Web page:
Nothing is impervious to change, including the way we bury and memorialize the dead. Factors such as our society’s increasing emphasis on sustainability and the rise of the digital age have led to significant changes in funerals, burials, and cremations. Here are some recent developments that could shape the trends for funerals of the future.
Increased Cremation Rates, With Eco-Friendly Methods
According to the National Funeral Directors Association, people have been moving toward cremation instead of traditional burials. In 2019, 55.1% of deceased individuals are expected to be cremated – a number that experts project rising to 71.6% by 2030. Cremations generally cost less than full-service burials, which may explain part of this trend. However, the cremation process itself has its own drawbacks, including air pollution and using a lot of energy to break down a human body.
Now, a more eco-friendly cremation option is water cremation, also known as “aquamation”. During this process, the cremator places the body into a machine with an alkaline solution (hence the technical term for the process--alkaline hydrolysis). The machine is heated and pressurized, and it breaks down the body into sterilized liquid and bone in about three to four hours. This process only uses about 1/8 of the energy that standard fire cremation uses.
It remains to be seen what percentage of cremations will be performed by water instead of fire in the years to come, but it wouldn’t be surprising to see aquamation continue to gain momentum.
Recompose (formerly Urban Death Project), an organization based in Seattle, Washington, has developed a process to compost human bodies in urban areas. On May 21, 2019, Washington State’s Governor Jay Inslee signed SB 5001 which legalized natural organic reduction, or “the contained, accelerated conversion of human remains to soil”. The law will go into effect on May 1, 2020. This process turns bodies into soil, allowing for families to take home the soil and use to grow new plants from the remains.
A similar organization in Sweden called the Promessa Organic Company is developing another human composting process. Unlike the Recompose, Promessa’s process involves freezing and quickly breaking down the body.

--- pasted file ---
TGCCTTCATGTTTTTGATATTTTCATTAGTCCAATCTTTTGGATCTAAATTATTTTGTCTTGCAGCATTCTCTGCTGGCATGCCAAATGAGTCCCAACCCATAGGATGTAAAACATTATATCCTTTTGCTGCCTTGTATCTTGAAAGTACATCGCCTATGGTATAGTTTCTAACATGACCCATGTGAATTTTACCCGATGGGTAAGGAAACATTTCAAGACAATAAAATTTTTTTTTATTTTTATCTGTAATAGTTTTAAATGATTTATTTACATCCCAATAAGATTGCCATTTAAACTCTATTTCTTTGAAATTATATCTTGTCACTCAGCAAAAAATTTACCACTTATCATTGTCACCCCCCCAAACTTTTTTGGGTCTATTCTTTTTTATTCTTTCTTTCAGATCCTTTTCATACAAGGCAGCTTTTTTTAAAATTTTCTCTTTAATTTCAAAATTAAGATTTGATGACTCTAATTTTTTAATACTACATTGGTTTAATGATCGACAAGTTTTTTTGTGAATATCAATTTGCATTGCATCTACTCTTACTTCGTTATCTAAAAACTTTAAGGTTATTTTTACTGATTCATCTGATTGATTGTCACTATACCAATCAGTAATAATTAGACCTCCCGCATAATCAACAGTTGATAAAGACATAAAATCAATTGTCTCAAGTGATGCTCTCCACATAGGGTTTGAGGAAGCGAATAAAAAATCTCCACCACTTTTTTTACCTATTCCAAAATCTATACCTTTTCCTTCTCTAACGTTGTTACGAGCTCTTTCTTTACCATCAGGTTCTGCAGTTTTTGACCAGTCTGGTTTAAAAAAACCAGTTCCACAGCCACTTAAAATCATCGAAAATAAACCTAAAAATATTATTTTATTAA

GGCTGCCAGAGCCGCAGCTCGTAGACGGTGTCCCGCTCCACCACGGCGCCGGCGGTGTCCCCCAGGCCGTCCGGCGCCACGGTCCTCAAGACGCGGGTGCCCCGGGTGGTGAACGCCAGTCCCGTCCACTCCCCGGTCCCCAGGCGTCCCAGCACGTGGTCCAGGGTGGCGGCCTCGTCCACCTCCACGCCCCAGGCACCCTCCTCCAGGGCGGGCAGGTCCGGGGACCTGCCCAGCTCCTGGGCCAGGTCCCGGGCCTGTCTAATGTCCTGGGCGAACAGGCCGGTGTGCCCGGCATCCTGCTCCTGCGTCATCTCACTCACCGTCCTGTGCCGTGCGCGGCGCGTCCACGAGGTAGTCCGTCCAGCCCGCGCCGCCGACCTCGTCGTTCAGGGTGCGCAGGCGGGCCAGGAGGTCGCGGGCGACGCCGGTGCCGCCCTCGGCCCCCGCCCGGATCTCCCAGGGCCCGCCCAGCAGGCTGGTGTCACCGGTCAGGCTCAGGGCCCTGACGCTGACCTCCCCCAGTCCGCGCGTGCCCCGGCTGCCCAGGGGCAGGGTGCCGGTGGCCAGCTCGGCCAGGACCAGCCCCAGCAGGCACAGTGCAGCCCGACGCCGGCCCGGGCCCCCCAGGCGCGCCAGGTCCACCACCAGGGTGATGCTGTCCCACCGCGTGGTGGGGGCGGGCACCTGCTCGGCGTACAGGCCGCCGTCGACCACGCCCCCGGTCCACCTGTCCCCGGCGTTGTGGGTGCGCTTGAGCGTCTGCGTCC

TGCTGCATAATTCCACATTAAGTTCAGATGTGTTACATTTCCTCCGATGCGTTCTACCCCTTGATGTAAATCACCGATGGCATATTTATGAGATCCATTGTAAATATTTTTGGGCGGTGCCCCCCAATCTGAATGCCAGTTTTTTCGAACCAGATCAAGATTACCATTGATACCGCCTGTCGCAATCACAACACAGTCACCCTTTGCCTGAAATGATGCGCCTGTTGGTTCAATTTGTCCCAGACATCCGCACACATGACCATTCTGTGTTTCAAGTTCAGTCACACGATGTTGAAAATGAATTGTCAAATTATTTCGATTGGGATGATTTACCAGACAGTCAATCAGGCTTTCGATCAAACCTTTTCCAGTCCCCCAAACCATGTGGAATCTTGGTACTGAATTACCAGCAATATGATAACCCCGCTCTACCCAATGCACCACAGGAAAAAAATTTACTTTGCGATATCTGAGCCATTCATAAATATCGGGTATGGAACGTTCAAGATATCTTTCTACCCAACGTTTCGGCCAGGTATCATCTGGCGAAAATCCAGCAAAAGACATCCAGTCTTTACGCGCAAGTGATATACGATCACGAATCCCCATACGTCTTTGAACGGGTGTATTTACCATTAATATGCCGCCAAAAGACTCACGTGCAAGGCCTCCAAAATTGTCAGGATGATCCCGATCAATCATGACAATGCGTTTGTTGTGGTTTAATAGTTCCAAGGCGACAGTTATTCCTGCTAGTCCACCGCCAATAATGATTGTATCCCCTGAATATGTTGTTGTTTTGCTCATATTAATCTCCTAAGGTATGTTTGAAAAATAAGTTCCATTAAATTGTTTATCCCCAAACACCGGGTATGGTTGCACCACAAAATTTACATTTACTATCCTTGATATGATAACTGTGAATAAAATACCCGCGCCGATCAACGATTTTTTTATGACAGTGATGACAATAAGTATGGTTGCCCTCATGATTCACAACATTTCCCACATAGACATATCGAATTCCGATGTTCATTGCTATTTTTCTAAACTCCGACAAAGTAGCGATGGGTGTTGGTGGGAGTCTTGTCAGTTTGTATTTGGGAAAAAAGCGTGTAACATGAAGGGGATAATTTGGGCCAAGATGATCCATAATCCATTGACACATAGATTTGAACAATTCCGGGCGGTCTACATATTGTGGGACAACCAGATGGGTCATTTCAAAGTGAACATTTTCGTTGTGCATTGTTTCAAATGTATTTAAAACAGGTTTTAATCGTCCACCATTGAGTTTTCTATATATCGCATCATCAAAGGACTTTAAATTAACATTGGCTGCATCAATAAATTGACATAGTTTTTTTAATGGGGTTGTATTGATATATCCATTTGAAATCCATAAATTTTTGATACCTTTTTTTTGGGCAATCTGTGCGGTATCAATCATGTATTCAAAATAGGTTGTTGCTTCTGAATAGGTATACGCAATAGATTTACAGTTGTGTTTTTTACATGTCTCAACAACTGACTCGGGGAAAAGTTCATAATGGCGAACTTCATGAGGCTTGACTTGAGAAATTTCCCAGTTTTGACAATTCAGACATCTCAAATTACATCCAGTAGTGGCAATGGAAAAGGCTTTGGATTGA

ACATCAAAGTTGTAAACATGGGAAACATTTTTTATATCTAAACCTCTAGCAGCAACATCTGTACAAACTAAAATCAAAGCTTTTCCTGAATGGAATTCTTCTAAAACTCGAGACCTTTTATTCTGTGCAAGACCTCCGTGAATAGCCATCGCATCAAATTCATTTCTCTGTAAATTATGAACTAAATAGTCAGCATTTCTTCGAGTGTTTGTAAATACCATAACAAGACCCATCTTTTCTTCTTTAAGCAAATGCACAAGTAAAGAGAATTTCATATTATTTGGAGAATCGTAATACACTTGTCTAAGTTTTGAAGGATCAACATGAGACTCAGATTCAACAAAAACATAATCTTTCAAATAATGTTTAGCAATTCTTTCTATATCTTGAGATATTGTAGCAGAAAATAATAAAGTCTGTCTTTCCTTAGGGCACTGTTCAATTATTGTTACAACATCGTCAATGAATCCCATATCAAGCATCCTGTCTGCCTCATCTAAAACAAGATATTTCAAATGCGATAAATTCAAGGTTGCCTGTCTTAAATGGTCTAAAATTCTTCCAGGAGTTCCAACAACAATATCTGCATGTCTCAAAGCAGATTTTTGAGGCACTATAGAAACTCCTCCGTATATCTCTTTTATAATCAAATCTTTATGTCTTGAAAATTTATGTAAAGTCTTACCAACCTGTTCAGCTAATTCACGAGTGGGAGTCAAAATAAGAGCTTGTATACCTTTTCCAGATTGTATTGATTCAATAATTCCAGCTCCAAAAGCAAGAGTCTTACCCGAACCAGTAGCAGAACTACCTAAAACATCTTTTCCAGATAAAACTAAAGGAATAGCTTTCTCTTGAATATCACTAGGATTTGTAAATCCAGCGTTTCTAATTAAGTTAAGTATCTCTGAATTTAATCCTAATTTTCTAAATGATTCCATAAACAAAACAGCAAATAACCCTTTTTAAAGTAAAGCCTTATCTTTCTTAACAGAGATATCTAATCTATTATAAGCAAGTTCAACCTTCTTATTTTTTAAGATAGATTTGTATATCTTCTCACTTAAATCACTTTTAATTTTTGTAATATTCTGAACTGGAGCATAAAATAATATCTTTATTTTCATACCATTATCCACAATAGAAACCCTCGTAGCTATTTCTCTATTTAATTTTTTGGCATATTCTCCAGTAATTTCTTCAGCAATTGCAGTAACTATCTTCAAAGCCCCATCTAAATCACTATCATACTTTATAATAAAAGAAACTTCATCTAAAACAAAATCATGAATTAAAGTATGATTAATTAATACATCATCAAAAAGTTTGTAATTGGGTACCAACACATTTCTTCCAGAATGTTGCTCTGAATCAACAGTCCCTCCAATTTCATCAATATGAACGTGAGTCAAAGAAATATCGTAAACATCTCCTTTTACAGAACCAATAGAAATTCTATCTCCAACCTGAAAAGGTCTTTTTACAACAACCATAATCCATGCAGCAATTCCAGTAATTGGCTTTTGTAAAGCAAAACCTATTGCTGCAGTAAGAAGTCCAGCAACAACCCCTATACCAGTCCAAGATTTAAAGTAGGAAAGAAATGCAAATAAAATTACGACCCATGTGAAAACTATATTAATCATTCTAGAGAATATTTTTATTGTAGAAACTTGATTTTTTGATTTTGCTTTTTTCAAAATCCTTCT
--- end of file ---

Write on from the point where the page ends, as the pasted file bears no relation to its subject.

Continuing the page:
Regardless of which method catches on, it is obvious there is a lot of attention being given to green disposal of human remains, especially in urban areas.
Space Burial: Become a Shooting Star
As room for cemeteries becomes more and more scarce, people are looking for alternatives with little or no footprint. Instead of keeping their remains on planet Earth, some people are exploring the option of space as their final resting place.
Elon Musk’s tech company SpaceX announced in 2017 that it developed a method to send ashes into space at the low price of $2,490. Through the SpaceX program, the company receives cremated ashes, which they place into a customized capsule. A spacecraft carries the capsule into space and goes into lunar orbit for about two years. Eventually, the spacecraft re-enters earth’s atmosphere and the ashes burn up as a shooting star.
Digital Signage and Tombstones
More and more funeral homes are integrating digital displays with their services. Whether they display a slideshow of memorial photographs or guide guests to a funeral’s location, these signs allow for increased customization for funerals.
In addition, digital tombstones, while still in their infancy, are constantly being refined. A Slovenian company developed a tombstone that displays digital content reflective of the deceased’s life.
Expect to see technology continue to play an increasing role in allowing a deceased person’s legacy to live on in the digital world.